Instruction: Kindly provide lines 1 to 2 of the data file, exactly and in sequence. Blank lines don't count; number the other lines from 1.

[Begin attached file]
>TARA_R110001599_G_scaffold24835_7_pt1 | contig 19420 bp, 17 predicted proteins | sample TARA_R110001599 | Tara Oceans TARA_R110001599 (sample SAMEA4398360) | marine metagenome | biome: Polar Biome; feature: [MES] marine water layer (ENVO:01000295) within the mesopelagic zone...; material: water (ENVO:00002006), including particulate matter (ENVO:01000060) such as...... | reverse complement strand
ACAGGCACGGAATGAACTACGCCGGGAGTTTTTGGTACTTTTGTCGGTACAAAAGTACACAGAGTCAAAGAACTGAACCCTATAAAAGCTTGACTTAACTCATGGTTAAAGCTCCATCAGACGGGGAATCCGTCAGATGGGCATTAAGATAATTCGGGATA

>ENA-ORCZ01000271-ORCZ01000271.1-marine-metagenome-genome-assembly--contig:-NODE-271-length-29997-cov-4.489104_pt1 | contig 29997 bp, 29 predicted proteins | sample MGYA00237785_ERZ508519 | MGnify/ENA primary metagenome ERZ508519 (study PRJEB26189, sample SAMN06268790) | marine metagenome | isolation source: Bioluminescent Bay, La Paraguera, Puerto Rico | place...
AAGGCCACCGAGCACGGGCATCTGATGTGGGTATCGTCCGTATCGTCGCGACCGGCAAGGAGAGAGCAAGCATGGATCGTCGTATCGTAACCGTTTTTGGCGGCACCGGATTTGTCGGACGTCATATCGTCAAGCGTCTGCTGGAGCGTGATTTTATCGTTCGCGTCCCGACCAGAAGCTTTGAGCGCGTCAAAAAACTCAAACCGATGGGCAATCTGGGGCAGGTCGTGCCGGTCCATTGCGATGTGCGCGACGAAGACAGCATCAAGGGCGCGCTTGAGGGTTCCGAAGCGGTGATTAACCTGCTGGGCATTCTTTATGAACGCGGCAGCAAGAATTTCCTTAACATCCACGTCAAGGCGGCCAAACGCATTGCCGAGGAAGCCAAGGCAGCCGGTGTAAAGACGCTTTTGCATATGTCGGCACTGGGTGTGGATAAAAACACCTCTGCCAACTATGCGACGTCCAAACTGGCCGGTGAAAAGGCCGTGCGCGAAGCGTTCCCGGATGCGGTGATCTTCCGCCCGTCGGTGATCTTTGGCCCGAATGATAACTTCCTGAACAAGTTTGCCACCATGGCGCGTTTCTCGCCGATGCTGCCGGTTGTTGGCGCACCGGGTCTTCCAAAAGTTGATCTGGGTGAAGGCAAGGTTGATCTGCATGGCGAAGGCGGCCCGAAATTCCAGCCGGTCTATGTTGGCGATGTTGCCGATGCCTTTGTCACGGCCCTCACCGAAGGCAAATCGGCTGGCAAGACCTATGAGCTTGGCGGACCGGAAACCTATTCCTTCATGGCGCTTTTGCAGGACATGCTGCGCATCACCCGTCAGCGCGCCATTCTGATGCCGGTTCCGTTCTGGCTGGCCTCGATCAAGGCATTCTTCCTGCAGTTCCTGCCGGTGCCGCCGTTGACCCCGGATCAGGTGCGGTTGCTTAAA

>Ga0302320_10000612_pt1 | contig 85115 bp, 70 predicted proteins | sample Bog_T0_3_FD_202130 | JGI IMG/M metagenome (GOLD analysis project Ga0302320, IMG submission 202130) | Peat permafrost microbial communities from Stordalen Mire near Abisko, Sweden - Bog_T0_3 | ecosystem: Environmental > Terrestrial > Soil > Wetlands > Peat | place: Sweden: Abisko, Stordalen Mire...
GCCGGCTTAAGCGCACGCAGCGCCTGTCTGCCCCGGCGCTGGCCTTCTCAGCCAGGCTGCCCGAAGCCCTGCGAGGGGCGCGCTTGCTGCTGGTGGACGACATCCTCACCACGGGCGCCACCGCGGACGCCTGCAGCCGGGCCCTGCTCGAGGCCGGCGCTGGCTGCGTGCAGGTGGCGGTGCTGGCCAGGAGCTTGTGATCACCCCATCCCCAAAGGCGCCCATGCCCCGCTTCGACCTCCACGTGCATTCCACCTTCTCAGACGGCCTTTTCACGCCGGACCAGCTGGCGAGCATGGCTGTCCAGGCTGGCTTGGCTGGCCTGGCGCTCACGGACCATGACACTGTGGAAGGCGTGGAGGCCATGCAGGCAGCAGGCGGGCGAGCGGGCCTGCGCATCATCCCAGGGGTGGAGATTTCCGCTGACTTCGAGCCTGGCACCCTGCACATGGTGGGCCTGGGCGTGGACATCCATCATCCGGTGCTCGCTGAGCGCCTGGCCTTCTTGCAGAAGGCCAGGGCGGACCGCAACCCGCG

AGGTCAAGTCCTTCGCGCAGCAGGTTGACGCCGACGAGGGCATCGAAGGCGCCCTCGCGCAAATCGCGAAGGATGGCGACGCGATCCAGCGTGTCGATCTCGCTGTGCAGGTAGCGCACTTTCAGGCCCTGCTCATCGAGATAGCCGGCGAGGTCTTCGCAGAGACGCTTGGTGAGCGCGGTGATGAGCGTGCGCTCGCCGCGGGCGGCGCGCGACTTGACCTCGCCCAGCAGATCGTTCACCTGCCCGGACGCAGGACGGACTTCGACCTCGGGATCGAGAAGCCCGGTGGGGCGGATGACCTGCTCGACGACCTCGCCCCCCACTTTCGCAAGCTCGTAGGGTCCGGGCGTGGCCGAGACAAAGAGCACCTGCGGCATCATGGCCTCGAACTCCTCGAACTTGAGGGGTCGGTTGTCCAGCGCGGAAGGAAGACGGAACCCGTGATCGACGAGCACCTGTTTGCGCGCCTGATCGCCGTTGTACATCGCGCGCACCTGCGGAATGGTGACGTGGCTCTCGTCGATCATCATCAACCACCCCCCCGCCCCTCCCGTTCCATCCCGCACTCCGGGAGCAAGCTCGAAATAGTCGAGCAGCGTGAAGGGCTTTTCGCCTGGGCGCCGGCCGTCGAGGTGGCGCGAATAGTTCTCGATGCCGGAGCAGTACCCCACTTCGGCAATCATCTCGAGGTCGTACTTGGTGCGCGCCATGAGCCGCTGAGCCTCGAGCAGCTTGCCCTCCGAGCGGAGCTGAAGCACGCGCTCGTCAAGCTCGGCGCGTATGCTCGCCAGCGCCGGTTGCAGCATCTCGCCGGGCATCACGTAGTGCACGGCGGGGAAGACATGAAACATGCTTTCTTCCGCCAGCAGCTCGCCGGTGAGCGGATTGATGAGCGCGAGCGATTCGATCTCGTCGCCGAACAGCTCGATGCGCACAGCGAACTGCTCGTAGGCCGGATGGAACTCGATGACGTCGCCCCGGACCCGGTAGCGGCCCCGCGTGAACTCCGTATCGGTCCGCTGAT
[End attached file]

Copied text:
>TARA_R110001599_G_scaffold24835_7_pt1 | contig 19420 bp, 17 predicted proteins | sample TARA_R110001599 | Tara Oceans TARA_R110001599 (sample SAMEA4398360) | marine metagenome | biome: Polar Biome; feature: [MES] marine water layer (ENVO:01000295) within the mesopelagic zone...; material: water (ENVO:00002006), including particulate matter (ENVO:01000060) such as...... | reverse complement strand
ACAGGCACGGAATGAACTACGCCGGGAGTTTTTGGTACTTTTGTCGGTACAAAAGTACACAGAGTCAAAGAACTGAACCCTATAAAAGCTTGACTTAACTCATGGTTAAAGCTCCATCAGACGGGGAATCCGTCAGATGGGCATTAAGATAATTCGGGATA